2. Note how language like “underrepresented” versus “underserved,” in itself, illustrates a power dynamic.
  3. Whose voices and priorities are we centering? Are we only focusing on donors needs and not our clients or partners?
  4. Are there power dynamics shaping our responses?

Most organizations have three to five personas. If you find yourself with more than five, you may want to reconsider how you want to group your audiences.

For now, shoot for three or four.

Remember, “What do they care about?” What is the vision of the world that they want to see, and how can you help them get there? 

Here are some common motivations and how they can be engaged:

  • Compassion
  • Finding Community
  • Statistical Impact
  • Broad Systems Change
  • Prestige and Status
  • Improve Economic Opportunity
  • Children/Family
  • Better Health
  • Political Outcomes
  • Strengthen Community Fabric
  • Stability

Once you’ve grouped and sorted your audiences into personas, it’s time to name them. It’s up to you whether you give them an actual name or a more categorical designation, like “Community Connector”.

Step 4: Defining Personas

Now we’re going to add more detail to our personas. This will help us understand them better and, in turn, improve our communications strategy and campaign marketing.

Examples of Common Personas – This is a list of common personas that we see working with our clients. Note that while these may not apply to your specific organization, they may still prove helpful.

For example:

  1. By defining our persona’s motivations, we can craft better messaging. 
  2. By defining our persona’s habits, we can reach them where we know they are. 
  3. By defining our persona’s personal situation, we can better understand what challenges we might have in capturing their attention and how we might overcome them. 

Here is an example of a persona from our partner, Full Circle Fund. There are four things we want to know about this particular individual: 

  1. What are they looking for from our organization? (A.k.a. “What do they care about?”)
  2. What do we want them to know about our organization, in order to get involved? 
  3. What actions do they need to take, in order to take that first step to get involved with us? 
  4. What are the best marketing channels, in order to find/reach them?

If you’re working with our PDF version of the worksheet, this should look pretty familiar. We’ve gone ahead and filled ours out, with our example persona in mind.

If you’re using the online version, you’ll see our answers in row 2 to give you a starting point. Now is a great time to take at least twenty minutes and concentrate on your first persona. Start with just one and make sure you’re thorough when defining who that persona is, what motivates them, and how you might be able to contact them.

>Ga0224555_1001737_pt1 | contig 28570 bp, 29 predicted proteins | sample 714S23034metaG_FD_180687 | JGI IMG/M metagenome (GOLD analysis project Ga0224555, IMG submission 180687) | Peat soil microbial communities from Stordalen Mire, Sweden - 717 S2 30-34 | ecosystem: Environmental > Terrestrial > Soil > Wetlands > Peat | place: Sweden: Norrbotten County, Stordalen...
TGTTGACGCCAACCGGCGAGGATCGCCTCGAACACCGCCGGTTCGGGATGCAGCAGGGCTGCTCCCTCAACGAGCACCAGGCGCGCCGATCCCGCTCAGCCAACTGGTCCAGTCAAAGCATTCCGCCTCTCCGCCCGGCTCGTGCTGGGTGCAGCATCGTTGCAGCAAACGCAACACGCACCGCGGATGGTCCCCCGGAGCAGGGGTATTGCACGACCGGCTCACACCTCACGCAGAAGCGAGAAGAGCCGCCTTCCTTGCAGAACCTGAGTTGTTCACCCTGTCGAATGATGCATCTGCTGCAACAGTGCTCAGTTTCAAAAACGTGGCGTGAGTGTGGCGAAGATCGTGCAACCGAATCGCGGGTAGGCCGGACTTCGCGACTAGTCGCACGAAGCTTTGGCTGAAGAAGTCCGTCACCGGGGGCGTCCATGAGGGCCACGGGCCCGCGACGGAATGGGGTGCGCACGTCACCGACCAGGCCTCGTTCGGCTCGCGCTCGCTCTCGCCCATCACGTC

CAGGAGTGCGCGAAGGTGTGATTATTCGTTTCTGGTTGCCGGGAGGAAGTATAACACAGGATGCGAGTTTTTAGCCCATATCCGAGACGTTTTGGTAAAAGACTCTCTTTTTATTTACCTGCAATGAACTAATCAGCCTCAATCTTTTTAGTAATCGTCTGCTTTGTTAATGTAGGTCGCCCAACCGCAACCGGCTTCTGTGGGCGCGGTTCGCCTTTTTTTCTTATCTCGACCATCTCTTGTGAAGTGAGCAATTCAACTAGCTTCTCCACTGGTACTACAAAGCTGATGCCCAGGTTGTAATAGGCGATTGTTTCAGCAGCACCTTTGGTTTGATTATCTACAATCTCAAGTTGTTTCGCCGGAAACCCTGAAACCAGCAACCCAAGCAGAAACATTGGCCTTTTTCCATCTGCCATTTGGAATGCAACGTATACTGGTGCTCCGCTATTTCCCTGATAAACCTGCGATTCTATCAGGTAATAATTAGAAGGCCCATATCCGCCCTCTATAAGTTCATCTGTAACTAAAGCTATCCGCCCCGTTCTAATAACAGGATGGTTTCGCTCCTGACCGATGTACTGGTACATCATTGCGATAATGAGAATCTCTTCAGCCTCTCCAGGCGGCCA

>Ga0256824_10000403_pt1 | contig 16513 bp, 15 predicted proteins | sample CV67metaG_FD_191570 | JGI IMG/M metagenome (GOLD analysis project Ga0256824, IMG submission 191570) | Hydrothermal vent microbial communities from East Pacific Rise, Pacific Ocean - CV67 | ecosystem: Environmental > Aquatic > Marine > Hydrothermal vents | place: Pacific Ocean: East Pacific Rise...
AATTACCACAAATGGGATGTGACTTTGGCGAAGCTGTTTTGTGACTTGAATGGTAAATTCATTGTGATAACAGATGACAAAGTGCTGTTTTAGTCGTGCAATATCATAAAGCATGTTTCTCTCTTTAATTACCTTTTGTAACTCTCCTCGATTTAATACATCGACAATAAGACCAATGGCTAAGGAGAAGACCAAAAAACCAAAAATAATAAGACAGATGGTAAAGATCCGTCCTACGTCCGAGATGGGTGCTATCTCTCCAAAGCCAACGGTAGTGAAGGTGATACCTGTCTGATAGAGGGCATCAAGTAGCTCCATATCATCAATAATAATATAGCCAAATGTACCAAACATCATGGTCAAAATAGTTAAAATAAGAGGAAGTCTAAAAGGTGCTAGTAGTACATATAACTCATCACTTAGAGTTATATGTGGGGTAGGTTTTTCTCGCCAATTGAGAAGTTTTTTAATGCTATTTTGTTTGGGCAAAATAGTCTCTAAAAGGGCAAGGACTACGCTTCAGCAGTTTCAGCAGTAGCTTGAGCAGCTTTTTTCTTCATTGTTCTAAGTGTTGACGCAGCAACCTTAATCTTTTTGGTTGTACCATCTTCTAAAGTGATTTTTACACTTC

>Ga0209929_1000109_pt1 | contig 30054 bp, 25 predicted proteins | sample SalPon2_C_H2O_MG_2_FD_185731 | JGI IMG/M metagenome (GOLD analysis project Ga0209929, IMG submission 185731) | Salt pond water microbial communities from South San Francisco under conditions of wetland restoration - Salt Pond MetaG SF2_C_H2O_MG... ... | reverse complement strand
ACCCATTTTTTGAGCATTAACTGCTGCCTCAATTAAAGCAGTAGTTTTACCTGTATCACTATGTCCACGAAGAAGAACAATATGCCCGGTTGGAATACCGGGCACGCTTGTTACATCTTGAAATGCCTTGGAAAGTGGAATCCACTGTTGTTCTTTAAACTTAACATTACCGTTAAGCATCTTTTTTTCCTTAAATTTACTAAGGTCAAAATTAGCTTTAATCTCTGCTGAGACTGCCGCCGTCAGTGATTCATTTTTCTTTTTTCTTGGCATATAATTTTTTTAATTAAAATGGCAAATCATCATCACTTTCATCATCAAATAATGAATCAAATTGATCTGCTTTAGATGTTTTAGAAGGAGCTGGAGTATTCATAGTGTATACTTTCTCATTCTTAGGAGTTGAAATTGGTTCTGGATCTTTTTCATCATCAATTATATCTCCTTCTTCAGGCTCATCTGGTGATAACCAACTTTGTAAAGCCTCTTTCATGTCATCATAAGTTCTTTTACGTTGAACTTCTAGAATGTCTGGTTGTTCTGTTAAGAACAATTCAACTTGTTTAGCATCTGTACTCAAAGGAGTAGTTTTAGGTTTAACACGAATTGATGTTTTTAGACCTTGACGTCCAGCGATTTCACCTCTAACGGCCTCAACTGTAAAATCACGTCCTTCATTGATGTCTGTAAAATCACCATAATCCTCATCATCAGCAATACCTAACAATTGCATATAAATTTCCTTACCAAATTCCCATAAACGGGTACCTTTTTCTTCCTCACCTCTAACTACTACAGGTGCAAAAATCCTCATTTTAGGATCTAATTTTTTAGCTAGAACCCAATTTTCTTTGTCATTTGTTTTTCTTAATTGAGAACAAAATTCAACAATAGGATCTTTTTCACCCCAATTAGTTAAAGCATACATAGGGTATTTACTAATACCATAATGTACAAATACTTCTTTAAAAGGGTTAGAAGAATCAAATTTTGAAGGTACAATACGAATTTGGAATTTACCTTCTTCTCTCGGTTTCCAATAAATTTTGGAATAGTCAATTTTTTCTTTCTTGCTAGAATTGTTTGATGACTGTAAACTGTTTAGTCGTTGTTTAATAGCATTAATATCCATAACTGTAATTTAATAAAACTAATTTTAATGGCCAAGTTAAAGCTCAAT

Step 5: Mapping Persona Engagement

Now that you’ve defined at least one persona, we’re going to look at how that persona engages with your mission. Remember, the engagement journey starts with a persona being totally unaware of your organization and moves all the way through being them becoming a loyal advocate of the work you do.

By understanding this journey, we can:

  • Better segment, based on where an individual is in the engagement journey. 
  • Determine the type of messaging we need to develop at each stage to move them forward. 
  • Identify milestones, helping us to build better marketing campaigns. 
  • Develop a blueprint for how we manage our relationships with these particular individuals. 

Unfortunately, while our goal is to make everyone a loyal supporter, that doesn’t always happen. Sometimes we end up with fewer people than we started with. For this reason, many refer to the journey as an engagement funnel—though, the term “funnel” can be a bit of a misnomer.

Say you want to ask a longtime donor to join your board. Clearly, they’re already aware of your organization and have committed to donating on a regular basis, but the process of asking them to join as a board member will take them back through the building interest and decision-making processes. In those cases, it’s more like an engagement cycle.

Either way, it’s time to tackle yours.

If you’re using our PDF worksheet, you’ll see that each column represents a stage in the engagement process: Unaware, Aware, Considering, Joins, and Loyalty. For each of these stages, think about what tools, information, resources, experiences, etc. that particular persona needs to move on. 

If you’re using the online version, you’ll see there are two rows in the worksheet for each persona. The first row is to further define a given persona. The second is for you to list the particular marketing tools that might be needed to move that persona through to the next stage of the journey.

After you’ve completed this process for one persona, go back through the rest of your personas to develop a detailed outline of who they are and an engagement journey map for each of them.

How to Validate Your Personas

At this point, our work is based on mostly on lived experiences and assumptions. It’s time to validate your work with data!

Surveys and stakeholder interviews are some of the most powerful tools to validate your work. This article walks you through the process of building surveys and stakeholder interviews to validate the assumptions. Check out “Creating Donor Personas Using Stakeholder Interviews & Surveys”.

If you’re looking for a way to design and develop better stakeholder interviews, check out our full guide on stakeholder interviews.

Developing Nonprofit Impact Messaging for Your Personas

Once you have defined your personas, you have a clear understanding of their motivations. When developing messaging, we call this the persona’s “why.”

When creating targeted, segmented messaging for our personas we always start with the “why.”

We then talk about “how” we accomplish our work—what values do we uphold? How is your organization uniquely qualified to perform the work you do?

Finally, we talk about the “what.” Or, literally, the programs you do to achieve this.

Personas are a critical element in the messaging development process and the way you communicate your impact.

Developing the key messaging for your nonprofit is not easy, but luckily, we’ve created a step-by-step guide to building more powerful impact messaging based on personas.